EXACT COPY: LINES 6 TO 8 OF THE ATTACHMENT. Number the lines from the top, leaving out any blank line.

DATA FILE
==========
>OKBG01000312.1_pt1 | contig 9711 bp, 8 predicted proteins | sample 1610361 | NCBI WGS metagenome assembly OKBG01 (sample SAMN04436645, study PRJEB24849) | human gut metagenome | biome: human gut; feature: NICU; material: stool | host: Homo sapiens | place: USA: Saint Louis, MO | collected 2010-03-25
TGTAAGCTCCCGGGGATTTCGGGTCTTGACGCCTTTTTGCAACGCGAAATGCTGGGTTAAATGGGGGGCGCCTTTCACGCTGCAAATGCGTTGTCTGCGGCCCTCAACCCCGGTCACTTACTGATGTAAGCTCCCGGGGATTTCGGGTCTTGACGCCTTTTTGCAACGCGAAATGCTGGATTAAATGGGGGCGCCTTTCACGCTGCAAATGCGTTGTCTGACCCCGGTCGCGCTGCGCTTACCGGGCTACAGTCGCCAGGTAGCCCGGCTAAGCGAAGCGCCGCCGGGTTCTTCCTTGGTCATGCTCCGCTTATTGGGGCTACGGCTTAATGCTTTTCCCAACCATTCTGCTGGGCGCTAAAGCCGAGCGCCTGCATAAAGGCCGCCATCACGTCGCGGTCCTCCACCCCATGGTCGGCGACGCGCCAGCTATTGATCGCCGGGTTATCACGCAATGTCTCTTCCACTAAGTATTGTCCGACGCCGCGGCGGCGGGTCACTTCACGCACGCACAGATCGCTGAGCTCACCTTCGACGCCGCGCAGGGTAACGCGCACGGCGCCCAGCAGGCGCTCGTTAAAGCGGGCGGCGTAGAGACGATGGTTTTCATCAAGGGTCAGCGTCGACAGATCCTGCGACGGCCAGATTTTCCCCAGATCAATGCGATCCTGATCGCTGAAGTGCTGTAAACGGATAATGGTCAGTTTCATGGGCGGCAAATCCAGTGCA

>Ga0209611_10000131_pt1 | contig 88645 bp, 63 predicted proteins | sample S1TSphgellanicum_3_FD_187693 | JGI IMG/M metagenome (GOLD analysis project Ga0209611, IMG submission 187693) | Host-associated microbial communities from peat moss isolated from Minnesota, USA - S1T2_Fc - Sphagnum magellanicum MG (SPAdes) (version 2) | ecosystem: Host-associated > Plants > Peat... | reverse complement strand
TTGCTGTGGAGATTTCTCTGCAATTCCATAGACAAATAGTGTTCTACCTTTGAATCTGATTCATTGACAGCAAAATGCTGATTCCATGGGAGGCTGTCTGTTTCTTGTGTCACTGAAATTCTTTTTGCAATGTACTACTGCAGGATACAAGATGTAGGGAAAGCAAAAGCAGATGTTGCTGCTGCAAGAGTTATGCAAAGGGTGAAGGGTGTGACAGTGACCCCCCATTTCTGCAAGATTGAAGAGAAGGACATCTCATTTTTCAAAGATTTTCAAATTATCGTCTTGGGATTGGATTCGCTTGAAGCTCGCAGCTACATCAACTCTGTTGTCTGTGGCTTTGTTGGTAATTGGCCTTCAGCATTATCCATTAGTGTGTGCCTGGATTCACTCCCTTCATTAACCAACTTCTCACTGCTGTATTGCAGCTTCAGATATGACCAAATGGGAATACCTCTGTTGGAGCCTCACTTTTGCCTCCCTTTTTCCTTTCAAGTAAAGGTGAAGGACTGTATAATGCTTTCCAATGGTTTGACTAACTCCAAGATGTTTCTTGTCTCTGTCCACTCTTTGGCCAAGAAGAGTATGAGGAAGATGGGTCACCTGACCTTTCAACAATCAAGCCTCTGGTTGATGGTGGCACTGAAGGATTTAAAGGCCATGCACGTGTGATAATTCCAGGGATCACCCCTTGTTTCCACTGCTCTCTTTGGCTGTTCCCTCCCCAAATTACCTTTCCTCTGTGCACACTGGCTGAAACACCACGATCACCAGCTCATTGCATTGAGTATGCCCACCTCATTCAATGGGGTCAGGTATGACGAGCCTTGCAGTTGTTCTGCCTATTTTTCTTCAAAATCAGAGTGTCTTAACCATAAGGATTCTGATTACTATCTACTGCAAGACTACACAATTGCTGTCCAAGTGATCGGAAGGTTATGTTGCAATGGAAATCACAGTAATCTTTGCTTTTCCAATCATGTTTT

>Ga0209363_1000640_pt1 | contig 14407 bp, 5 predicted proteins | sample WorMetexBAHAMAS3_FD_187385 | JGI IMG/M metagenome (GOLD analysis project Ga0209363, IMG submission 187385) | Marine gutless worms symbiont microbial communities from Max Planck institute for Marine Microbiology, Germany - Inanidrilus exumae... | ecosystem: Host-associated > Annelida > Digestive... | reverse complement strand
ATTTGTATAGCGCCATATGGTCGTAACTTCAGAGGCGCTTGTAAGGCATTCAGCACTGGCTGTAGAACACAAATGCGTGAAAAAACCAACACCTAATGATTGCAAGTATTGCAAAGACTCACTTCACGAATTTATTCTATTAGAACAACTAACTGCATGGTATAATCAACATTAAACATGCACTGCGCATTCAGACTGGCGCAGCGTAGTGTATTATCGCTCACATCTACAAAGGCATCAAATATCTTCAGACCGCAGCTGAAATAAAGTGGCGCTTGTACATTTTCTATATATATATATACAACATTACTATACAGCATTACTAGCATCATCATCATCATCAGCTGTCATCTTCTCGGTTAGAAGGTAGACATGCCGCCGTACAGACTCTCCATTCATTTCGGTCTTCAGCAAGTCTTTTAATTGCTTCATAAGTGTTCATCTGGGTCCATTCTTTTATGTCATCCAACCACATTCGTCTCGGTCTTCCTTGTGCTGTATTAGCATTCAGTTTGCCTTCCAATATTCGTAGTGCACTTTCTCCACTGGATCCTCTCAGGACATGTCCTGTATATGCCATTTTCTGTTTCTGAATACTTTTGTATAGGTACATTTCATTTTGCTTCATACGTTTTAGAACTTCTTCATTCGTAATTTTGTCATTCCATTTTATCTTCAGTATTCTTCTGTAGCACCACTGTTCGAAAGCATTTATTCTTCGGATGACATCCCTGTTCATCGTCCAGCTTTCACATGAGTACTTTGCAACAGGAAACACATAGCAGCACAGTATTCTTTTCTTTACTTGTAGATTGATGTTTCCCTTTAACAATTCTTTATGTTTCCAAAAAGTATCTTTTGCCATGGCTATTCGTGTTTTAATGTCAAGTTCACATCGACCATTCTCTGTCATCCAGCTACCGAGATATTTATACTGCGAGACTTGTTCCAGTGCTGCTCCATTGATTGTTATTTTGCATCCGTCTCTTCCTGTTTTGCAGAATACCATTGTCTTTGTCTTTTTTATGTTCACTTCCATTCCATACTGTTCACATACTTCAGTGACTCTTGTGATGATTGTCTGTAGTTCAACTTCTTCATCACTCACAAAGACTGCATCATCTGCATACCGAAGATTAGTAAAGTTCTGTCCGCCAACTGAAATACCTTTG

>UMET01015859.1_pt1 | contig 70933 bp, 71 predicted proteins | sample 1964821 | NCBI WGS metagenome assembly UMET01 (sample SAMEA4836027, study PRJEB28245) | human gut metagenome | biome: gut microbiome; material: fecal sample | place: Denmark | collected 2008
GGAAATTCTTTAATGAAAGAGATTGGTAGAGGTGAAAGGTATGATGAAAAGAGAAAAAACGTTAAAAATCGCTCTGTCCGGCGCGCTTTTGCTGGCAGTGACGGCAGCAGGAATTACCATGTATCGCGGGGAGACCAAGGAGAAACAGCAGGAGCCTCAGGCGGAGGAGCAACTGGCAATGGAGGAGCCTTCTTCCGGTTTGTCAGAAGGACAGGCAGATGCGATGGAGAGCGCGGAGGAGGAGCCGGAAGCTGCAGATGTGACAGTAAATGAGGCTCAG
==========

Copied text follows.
ATTTGTATAGCGCCATATGGTCGTAACTTCAGAGGCGCTTGTAAGGCATTCAGCACTGGCTGTAGAACACAAATGCGTGAAAAAACCAACACCTAATGATTGCAAGTATTGCAAAGACTCACTTCACGAATTTATTCTATTAGAACAACTAACTGCATGGTATAATCAACATTAAACATGCACTGCGCATTCAGACTGGCGCAGCGTAGTGTATTATCGCTCACATCTACAAAGGCATCAAATATCTTCAGACCGCAGCTGAAATAAAGTGGCGCTTGTACATTTTCTATATATATATATACAACATTACTATACAGCATTACTAGCATCATCATCATCATCAGCTGTCATCTTCTCGGTTAGAAGGTAGACATGCCGCCGTACAGACTCTCCATTCATTTCGGTCTTCAGCAAGTCTTTTAATTGCTTCATAAGTGTTCATCTGGGTCCATTCTTTTATGTCATCCAACCACATTCGTCTCGGTCTTCCTTGTGCTGTATTAGCATTCAGTTTGCCTTCCAATATTCGTAGTGCACTTTCTCCACTGGATCCTCTCAGGACATGTCCTGTATATGCCATTTTCTGTTTCTGAATACTTTTGTATAGGTACATTTCATTTTGCTTCATACGTTTTAGAACTTCTTCATTCGTAATTTTGTCATTCCATTTTATCTTCAGTATTCTTCTGTAGCACCACTGTTCGAAAGCATTTATTCTTCGGATGACATCCCTGTTCATCGTCCAGCTTTCACATGAGTACTTTGCAACAGGAAACACATAGCAGCACAGTATTCTTTTCTTTACTTGTAGATTGATGTTTCCCTTTAACAATTCTTTATGTTTCCAAAAAGTATCTTTTGCCATGGCTATTCGTGTTTTAATGTCAAGTTCACATCGACCATTCTCTGTCATCCAGCTACCGAGATATTTATACTGCGAGACTTGTTCCAGTGCTGCTCCATTGATTGTTATTTTGCATCCGTCTCTTCCTGTTTTGCAGAATACCATTGTCTTTGTCTTTTTTATGTTCACTTCCATTCCATACTGTTCACATACTTCAGTGACTCTTGTGATGATTGTCTGTAGTTCAACTTCTTCATCACTCACAAAGACTGCATCATCTGCATACCGAAGATTAGTAAAGTTCTGTCCGCCAACTGAAATACCTTTG

>UMET01015859.1_pt1 | contig 70933 bp, 71 predicted proteins | sample 1964821 | NCBI WGS metagenome assembly UMET01 (sample SAMEA4836027, study PRJEB28245) | human gut metagenome | biome: gut microbiome; material: fecal sample | place: Denmark | collected 2008
GGAAATTCTTTAATGAAAGAGATTGGTAGAGGTGAAAGGTATGATGAAAAGAGAAAAAACGTTAAAAATCGCTCTGTCCGGCGCGCTTTTGCTGGCAGTGACGGCAGCAGGAATTACCATGTATCGCGGGGAGACCAAGGAGAAACAGCAGGAGCCTCAGGCGGAGGAGCAACTGGCAATGGAGGAGCCTTCTTCCGGTTTGTCAGAAGGACAGGCAGATGCGATGGAGAGCGCGGAGGAGGAGCCGGAAGCTGCAGATGTGACAGTAAATGAGGCTCAG